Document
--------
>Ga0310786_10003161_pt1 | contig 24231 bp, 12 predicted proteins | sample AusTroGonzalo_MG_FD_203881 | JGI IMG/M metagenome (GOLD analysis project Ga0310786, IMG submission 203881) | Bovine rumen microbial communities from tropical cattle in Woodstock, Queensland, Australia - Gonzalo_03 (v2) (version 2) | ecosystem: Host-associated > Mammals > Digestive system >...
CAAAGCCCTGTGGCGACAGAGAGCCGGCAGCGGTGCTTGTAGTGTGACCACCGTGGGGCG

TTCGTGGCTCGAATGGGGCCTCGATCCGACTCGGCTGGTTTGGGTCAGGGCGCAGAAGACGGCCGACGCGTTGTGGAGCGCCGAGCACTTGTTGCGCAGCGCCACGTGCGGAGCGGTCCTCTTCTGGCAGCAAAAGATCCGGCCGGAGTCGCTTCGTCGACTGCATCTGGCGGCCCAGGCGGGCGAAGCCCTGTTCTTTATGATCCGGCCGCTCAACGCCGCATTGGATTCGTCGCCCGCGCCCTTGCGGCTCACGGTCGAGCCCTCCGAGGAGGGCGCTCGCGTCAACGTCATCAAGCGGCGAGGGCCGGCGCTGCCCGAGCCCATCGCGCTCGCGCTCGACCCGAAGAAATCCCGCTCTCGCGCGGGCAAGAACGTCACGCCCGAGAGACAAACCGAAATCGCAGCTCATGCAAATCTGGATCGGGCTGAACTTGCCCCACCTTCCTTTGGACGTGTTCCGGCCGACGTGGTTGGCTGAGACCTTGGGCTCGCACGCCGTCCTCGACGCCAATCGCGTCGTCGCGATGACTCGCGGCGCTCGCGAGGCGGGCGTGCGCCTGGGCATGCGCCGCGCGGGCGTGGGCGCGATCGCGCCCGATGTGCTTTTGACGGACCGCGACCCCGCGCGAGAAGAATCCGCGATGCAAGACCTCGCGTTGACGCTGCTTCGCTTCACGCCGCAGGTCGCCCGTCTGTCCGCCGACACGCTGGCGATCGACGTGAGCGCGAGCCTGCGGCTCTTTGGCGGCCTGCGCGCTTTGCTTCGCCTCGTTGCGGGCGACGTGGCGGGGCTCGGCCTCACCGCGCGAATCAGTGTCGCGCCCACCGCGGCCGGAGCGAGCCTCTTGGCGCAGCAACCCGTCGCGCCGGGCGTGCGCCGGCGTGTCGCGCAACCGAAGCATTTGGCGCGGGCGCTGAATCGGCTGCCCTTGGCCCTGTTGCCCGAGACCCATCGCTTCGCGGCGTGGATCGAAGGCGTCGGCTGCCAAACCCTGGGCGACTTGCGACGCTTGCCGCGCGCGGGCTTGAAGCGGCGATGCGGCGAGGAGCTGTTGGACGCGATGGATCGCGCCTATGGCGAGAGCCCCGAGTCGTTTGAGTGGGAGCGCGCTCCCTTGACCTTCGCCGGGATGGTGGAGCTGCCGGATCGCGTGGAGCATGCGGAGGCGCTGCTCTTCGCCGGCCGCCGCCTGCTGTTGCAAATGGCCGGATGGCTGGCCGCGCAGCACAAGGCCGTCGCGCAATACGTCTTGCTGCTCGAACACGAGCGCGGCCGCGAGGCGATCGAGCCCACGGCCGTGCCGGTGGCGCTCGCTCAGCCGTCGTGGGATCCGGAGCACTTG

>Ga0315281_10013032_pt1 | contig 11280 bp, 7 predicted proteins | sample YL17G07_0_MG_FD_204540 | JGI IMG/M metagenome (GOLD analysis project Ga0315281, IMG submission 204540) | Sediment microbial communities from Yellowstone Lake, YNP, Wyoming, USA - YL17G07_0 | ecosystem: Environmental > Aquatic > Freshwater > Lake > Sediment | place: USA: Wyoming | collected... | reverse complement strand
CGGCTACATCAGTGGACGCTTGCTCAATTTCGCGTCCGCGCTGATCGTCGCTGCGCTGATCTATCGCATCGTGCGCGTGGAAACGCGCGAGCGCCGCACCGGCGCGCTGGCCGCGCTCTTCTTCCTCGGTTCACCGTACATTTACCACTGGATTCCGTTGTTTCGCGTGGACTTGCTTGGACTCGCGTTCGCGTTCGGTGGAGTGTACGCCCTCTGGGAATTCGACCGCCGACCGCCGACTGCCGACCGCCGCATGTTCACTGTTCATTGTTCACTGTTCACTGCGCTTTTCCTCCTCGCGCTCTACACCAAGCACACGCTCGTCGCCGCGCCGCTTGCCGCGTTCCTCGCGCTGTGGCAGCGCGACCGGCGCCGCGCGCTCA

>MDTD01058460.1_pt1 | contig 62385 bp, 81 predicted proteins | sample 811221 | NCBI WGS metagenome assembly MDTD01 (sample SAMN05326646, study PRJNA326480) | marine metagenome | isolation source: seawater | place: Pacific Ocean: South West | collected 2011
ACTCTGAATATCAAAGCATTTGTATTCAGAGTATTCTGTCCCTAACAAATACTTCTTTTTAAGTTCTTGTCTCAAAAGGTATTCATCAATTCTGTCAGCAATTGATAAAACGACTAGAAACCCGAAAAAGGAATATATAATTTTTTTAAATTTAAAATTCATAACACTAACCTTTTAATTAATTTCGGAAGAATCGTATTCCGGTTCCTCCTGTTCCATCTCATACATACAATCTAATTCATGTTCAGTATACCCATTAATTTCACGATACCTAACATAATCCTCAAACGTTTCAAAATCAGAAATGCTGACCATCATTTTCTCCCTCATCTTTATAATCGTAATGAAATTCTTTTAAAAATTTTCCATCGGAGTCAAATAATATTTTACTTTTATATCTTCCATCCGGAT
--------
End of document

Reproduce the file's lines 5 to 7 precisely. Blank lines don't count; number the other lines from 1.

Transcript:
CGGCTACATCAGTGGACGCTTGCTCAATTTCGCGTCCGCGCTGATCGTCGCTGCGCTGATCTATCGCATCGTGCGCGTGGAAACGCGCGAGCGCCGCACCGGCGCGCTGGCCGCGCTCTTCTTCCTCGGTTCACCGTACATTTACCACTGGATTCCGTTGTTTCGCGTGGACTTGCTTGGACTCGCGTTCGCGTTCGGTGGAGTGTACGCCCTCTGGGAATTCGACCGCCGACCGCCGACTGCCGACCGCCGCATGTTCACTGTTCATTGTTCACTGTTCACTGCGCTTTTCCTCCTCGCGCTCTACACCAAGCACACGCTCGTCGCCGCGCCGCTTGCCGCGTTCCTCGCGCTGTGGCAGCGCGACCGGCGCCGCGCGCTCA

>MDTD01058460.1_pt1 | contig 62385 bp, 81 predicted proteins | sample 811221 | NCBI WGS metagenome assembly MDTD01 (sample SAMN05326646, study PRJNA326480) | marine metagenome | isolation source: seawater | place: Pacific Ocean: South West | collected 2011
ACTCTGAATATCAAAGCATTTGTATTCAGAGTATTCTGTCCCTAACAAATACTTCTTTTTAAGTTCTTGTCTCAAAAGGTATTCATCAATTCTGTCAGCAATTGATAAAACGACTAGAAACCCGAAAAAGGAATATATAATTTTTTTAAATTTAAAATTCATAACACTAACCTTTTAATTAATTTCGGAAGAATCGTATTCCGGTTCCTCCTGTTCCATCTCATACATACAATCTAATTCATGTTCAGTATACCCATTAATTTCACGATACCTAACATAATCCTCAAACGTTTCAAAATCAGAAATGCTGACCATCATTTTCTCCCTCATCTTTATAATCGTAATGAAATTCTTTTAAAAATTTTCCATCGGAGTCAAATAATATTTTACTTTTATATCTTCCATCCGGAT